San Antonio, Texas
June 10, 2012
June 10, 2012
June 13, 2012
25.1271.1 - 25.1271.12
Ten Years of ABET EC 2000: One Person’s ReflectionsThis abstract is in direct response to the session proposed by the CE Division on the reflectionsof ABET over the past ten years from the perspective of program directors, program evaluatorsand members of the ASCE committee on Curricula and Accreditation. The proposed paper willoffer the perspectives and reflections from a full professor who has directed two differentprograms (Civil Engineering and Architectural Engineering) at two different locations throughsuccessful accreditation visits. The author is also a seasoned program evaluator who has madeten ABET accreditation visits (one per year) to ten different CE and AE programs over the pastdecade. The reflections will include thoughts on the following accreditation issues: • EC2000 has appears to have abandoned some of the original core principles that made the outcomes based approach so attractive. The original philosophy espoused that programs would be encouraged to create their own outcomes and define their uniqueness and focus through these outcomes. The 3 a-k outcomes were included for all programs to ensure some minimum standards were maintained. The cited advantage of EC2000 over the previous bean-counting method of accreditation was that programs, rather than ABET, would be able to define their own purpose and goals. Over the decade the philosophical underpinning has been lost. Programs are encouraged to accept the 3 a-k outcomes in their exact form rather than risking loss of accreditation by failing to demonstrate an additional outcome. The result is that ABET is defining what all programs should achieve. • The dual definition of a year as either 32 semester hours or one-quarter of the curriculum is flawed and results in a dual standard for the amount of math and basic science that is required for accreditation • The bar has been raised on the assessment standard for attainment of student outcomes. Programs are gradually becoming better about using direct measures of student performance to assess outcomes. Schools have been very creative in using the FE exam results, practitioner feedback, embedded indicators, student surveys, advisory board consultations, and student portfolios to assess attainment of student outcomes. • Conversely, program educational objectives (PEO) have started to get out of hand. The wording of acceptable PEOs has become so finely parsed and evaluator dependent that is has become impossible to develop PEOs that are universally accepted. It is particularly difficult in many cases to distinguish what occurs at graduation from what is attained several years after graduation. • There are other areas where there has been little scrutiny and the bar has not been raised. The areas of faculty, equipment and resources have evolved very little over the past ten years, but that could change at any moment. • The collection of transcripts is often not given much attention, but can be critically important to the evaluation. • Earlier ABET documents introduced the concepts of a slow loop evaluation that occurs less frequently but covers broader issues and the fast loop evaluation that occurs annually and is more systematic. This idea has been lost. It was a good concept that should be resurrected. • Programs need to watch for changes because they occur every year. Some are not well advertised but can have a large effect on the documentation required for the self-study. The tables required for Section 1 and Appendix D have changed dramatically over the years and a program using a previous year’s self-study template could easily miss them.These reflections and more will hopefully be useful to those educators who are less familiar withthis process and will help put some of today’s requirements in context and perspective.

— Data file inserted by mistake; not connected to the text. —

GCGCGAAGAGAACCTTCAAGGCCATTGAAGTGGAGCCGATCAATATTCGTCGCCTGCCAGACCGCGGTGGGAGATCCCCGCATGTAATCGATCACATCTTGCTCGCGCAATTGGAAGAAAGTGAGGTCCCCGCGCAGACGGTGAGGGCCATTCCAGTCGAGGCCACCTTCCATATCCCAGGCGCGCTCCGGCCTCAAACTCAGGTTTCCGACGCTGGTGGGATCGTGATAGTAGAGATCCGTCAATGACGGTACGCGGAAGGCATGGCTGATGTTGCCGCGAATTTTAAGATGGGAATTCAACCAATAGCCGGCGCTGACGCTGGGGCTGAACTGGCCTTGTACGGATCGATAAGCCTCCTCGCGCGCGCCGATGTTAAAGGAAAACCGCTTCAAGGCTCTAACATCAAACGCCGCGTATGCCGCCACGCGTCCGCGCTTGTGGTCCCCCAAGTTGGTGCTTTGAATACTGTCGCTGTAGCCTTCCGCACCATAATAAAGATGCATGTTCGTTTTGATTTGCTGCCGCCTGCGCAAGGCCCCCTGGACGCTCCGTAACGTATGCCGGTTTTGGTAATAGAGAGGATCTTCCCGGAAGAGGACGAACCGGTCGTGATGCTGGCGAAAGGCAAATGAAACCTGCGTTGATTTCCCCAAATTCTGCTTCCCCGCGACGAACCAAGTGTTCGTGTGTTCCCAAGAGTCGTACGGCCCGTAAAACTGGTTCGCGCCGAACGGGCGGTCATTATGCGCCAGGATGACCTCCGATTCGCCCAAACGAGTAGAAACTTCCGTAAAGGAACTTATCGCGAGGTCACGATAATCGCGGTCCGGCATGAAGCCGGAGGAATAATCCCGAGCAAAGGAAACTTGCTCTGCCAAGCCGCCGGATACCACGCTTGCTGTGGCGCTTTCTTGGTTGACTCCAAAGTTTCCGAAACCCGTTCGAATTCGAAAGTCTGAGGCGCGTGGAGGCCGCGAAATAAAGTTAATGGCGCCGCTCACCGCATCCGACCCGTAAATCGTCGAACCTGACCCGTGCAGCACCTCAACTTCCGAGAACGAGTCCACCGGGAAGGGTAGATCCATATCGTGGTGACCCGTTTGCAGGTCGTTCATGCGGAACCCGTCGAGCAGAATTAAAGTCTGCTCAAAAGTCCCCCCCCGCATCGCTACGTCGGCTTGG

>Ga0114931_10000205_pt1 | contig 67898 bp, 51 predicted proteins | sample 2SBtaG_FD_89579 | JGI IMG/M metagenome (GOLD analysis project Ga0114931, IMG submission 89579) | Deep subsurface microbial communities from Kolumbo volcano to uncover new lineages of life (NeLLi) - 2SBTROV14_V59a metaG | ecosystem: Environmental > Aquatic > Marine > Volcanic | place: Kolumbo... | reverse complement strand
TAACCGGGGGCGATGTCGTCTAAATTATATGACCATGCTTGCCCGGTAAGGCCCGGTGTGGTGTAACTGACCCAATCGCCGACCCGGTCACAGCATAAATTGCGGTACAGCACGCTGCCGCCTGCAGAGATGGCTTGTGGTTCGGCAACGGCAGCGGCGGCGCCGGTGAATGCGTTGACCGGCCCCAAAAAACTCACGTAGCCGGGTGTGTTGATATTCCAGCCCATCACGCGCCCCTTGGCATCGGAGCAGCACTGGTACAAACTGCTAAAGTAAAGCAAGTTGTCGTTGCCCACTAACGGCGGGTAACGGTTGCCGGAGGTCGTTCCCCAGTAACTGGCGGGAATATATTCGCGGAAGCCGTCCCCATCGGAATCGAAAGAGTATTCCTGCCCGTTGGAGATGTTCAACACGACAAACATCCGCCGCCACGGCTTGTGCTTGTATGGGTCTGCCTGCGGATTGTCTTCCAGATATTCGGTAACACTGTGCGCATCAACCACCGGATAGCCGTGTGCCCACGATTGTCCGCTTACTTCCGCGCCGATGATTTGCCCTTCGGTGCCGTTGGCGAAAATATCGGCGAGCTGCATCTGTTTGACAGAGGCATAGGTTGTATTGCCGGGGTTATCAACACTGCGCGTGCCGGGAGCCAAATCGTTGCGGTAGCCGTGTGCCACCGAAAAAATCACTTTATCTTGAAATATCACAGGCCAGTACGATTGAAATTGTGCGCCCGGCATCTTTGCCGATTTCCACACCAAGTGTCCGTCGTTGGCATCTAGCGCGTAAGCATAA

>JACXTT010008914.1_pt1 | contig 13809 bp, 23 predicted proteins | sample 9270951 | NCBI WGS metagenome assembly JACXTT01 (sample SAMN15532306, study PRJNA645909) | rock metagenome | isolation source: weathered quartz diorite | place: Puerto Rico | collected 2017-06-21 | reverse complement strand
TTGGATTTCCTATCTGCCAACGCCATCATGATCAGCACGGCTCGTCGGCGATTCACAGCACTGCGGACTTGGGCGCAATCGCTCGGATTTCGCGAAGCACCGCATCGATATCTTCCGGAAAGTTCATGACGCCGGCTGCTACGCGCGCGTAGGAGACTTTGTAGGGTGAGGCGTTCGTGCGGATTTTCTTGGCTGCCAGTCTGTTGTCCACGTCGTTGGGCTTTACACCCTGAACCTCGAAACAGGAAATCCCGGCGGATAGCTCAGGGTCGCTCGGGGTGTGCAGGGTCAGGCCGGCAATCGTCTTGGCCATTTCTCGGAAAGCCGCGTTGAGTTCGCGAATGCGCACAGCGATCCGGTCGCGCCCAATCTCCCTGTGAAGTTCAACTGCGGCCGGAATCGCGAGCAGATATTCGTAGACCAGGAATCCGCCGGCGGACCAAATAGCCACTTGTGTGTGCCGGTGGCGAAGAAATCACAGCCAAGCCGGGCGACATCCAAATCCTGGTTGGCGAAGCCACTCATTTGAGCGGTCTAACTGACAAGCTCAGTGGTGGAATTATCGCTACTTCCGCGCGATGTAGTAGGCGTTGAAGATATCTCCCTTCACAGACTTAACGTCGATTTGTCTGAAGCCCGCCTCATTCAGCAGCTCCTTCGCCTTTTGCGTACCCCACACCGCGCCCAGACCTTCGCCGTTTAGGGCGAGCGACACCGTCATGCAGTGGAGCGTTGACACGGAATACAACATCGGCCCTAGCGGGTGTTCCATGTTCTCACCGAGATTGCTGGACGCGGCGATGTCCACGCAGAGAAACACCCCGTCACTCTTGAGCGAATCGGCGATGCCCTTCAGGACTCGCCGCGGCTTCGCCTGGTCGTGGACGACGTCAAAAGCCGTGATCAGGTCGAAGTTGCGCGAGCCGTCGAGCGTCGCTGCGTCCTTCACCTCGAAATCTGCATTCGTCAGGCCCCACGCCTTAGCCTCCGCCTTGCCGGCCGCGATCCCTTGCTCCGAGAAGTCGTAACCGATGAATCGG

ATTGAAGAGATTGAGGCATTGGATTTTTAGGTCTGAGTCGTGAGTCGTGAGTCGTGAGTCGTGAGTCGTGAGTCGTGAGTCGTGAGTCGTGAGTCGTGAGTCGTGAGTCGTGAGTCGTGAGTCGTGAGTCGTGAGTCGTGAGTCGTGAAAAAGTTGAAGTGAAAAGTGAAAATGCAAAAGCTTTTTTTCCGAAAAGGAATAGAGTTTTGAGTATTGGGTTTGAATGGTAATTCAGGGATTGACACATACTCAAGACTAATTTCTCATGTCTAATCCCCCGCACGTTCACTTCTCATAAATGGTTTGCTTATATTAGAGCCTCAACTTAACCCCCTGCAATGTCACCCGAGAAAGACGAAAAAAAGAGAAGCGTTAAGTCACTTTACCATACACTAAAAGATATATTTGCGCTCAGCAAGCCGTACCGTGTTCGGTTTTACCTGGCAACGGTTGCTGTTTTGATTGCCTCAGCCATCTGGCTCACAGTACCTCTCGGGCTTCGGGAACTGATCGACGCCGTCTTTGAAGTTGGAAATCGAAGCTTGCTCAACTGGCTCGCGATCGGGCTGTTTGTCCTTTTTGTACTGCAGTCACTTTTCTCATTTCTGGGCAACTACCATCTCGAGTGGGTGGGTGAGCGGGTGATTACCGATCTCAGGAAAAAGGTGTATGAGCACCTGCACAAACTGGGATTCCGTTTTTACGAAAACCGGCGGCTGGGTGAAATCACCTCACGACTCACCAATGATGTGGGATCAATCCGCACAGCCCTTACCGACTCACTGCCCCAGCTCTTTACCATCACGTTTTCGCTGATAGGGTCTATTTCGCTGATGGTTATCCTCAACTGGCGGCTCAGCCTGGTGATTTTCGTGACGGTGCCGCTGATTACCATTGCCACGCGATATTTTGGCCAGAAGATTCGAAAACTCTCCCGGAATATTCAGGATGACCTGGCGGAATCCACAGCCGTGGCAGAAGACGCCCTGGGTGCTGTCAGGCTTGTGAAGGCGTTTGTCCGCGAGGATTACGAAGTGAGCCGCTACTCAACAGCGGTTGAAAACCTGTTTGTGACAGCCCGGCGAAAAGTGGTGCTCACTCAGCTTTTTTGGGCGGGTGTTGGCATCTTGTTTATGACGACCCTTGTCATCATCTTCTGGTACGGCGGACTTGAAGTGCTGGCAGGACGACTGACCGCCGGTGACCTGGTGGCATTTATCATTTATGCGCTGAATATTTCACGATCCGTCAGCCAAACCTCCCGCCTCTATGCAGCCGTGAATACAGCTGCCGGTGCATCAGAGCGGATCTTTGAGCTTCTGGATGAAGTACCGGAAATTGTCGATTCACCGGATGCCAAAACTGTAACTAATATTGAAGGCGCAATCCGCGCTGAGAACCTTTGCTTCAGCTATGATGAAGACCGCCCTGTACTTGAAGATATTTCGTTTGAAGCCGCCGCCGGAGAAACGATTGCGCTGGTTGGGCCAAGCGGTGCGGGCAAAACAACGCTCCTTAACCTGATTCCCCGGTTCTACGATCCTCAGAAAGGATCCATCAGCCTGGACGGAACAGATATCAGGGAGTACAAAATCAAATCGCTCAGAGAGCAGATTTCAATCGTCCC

Estes, A. C. (2012, June), Ten Years of ABET EC 2000: One Person’s Reflections Paper presented at 2012 ASEE Annual Conference & Exposition, San Antonio, Texas. https://peer.asee.org/22028
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